INDEPENDENCE IS INTEGRAL

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House brands: While this term is a part of our optical vocabulary, at first glance it may not be completely clear what it means. To get an idea how those in the eyewear business define “house brands,” we reached out to the people closest to them, the eyewear designers and manufacturers who offer them.

“Everyone has a different understanding of what a ‘house brand’ is,” Peter Friedfeld, co-owner of ClearVision Optical, told us. “For ECPs, it may be a brand that has their name on it. For the supplier, it may be the same. For example, our ‘house brand’ for more than 50 years is CVO (ClearVision), the brand that our company was founded on.”

He further clarified, “I think today the term ‘house brand’ is also interchangeable with ‘independent brands’ or ‘non-branded’ product. We refer to ‘house brands’ as those that we develop internally, including product design, marketing, branding and manufacturing. These brands differentiate themselves from ‘licensed brands.’ Today, house brands fall into two main categories: value price and mid/upper price. House brands have traditionally been able to offer the on-trend or classic styles that we all know sell well, with a lower price offering in the market.”

So, it’s independence from licenses that’s integral to what defines a house brand, while in addition the overall development is internal, from beginning to end under the control of one single company.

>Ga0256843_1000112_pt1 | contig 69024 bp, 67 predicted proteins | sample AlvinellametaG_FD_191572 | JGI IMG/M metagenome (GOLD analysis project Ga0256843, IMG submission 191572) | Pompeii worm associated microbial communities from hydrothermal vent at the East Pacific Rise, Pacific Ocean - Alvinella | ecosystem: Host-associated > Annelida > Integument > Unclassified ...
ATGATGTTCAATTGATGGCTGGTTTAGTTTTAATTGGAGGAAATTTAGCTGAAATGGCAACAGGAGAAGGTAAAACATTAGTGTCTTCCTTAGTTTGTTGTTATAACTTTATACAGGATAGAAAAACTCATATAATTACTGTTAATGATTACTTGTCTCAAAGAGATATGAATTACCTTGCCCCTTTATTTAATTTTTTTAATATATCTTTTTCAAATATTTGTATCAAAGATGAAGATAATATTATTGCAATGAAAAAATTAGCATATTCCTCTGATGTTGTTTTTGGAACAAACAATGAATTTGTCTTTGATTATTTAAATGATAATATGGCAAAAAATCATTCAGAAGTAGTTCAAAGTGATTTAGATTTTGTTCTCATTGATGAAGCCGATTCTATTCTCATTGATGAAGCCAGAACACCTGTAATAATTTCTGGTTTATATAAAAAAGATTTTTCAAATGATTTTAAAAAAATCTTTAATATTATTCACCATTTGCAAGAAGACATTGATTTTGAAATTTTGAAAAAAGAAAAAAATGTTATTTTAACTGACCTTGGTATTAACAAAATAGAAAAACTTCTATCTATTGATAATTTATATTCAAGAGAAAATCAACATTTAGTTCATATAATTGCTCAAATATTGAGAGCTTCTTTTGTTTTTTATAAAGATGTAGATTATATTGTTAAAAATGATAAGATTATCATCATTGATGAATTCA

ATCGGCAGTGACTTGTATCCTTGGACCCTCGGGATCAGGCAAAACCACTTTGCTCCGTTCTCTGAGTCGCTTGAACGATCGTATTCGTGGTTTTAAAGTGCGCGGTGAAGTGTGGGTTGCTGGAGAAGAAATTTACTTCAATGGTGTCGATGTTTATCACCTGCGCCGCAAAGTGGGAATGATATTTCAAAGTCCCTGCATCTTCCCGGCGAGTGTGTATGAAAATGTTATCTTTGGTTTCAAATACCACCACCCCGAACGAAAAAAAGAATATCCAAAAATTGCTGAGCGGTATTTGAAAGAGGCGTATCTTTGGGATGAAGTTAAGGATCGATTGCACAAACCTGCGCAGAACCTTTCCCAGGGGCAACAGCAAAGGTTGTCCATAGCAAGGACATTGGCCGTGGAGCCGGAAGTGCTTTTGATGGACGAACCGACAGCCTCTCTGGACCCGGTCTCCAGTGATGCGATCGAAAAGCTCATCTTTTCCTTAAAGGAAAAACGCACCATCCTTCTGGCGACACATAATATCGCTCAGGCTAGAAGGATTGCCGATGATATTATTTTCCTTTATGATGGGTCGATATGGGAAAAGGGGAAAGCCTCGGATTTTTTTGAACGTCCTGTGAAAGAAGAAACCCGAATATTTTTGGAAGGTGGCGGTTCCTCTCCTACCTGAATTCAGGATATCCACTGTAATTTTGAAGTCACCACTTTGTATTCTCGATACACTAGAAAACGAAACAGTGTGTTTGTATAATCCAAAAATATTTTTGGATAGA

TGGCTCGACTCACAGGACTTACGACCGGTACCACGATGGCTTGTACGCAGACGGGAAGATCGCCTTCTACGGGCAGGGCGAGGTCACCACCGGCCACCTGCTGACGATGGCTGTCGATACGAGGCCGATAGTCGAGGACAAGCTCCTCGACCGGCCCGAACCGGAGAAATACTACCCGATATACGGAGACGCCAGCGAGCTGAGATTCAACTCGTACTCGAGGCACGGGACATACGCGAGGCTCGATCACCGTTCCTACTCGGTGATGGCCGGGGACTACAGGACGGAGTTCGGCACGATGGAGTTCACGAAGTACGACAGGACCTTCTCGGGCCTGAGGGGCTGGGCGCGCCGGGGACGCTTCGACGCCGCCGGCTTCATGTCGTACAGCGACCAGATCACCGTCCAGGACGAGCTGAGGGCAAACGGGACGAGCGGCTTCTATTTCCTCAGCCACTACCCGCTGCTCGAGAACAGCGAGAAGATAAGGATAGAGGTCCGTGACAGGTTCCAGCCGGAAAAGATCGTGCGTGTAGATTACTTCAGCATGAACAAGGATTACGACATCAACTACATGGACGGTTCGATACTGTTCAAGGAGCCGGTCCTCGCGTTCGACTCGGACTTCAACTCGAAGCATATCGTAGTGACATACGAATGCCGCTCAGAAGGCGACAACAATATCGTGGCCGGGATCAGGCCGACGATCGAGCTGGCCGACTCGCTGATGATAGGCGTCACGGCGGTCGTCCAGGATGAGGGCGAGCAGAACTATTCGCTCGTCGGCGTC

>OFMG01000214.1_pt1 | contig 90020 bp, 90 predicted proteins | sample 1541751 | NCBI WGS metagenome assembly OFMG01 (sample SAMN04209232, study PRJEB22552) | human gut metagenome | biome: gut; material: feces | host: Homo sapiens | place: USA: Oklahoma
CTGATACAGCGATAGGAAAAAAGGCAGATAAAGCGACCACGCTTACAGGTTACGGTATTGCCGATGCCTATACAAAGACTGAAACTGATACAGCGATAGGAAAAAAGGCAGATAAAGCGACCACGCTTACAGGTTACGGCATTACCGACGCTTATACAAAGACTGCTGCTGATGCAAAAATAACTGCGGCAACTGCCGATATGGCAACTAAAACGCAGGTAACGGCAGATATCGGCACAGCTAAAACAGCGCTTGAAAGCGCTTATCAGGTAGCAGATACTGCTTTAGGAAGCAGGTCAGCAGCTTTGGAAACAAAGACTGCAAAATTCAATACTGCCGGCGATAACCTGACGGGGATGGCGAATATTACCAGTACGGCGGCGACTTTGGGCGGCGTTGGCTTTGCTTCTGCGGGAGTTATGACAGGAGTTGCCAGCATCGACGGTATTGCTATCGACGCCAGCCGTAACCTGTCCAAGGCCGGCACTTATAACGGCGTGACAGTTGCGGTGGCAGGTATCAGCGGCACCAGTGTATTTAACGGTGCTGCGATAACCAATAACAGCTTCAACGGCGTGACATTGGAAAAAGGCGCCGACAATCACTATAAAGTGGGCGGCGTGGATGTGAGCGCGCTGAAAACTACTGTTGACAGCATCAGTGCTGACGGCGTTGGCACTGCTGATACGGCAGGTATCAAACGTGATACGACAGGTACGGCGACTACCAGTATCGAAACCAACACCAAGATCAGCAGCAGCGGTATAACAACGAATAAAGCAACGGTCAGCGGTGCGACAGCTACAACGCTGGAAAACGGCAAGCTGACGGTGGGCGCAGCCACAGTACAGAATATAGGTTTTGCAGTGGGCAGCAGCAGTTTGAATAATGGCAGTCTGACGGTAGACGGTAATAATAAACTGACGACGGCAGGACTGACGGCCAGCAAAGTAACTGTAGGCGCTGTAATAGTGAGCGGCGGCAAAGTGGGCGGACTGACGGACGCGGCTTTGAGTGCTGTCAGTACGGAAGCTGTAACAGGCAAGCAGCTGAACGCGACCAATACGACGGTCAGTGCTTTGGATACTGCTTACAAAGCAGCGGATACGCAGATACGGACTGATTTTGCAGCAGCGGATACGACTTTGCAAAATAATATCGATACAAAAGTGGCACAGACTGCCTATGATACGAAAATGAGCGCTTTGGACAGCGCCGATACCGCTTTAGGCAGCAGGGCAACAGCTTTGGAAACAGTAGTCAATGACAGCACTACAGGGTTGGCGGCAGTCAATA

Beverly Suliteanu, West-Groupe’s vice president of product development, agreed. She shared with us her observations that house brands are not just independent from licenses but also from the competition. “Independent house brands are a fantastic way for independent ECPs to differentiate themselves from online and chain store competitors,” said Suliteanu, whose house brands include Evatik, KliiK, FYSH and Superflex.

“Most chains and optical online retailers tend to focus on licensed brands as these names are easily recognized by the public, and the brand name tends to be the key selling feature of these products,” she continued. “With brand names widely available, the profitability of these brands for the ECP is somewhat diminished due to easy price comparisons by consumers. House brands, as there is no licensor to answer to, tend to have more leeway in design, leading to more creative and varied styling.” Now, the definition of house brands becomes even clearer: independence from licenses, internal control that starts with design and continues through manufacturing, plus the ability to compete as a result of these characteristics all contribute to what makes a house brand.

Add to these the final experience of the end user, and the picture of a house brand comes fully into focus. Morel Eyewear’s CEO Tom Castiglione told us this about his company’s house brands, “What we are creating here is a proprietary brand that we can tell a story about. We can share that story with a consumer and create an experience. Experience is what we are trying to achieve. The experience is what sets them apart. The consumer intimately knows the story behind what it is that they are wearing.”

Equipped with this background about how to define a house brand, take a look at pages 30-39 to get an idea of what new styles are available in this category, then take the ABO CE course on Non-Licensed eyewear to further your expertise.

Also check out this month’s Business Solutions section on Branding Your Practice to find out how, in addition to taking advantage of the benefits these house brands have to offer, you can simultaneously brand yourself as well.

Email me at JSailer@fvmg.com

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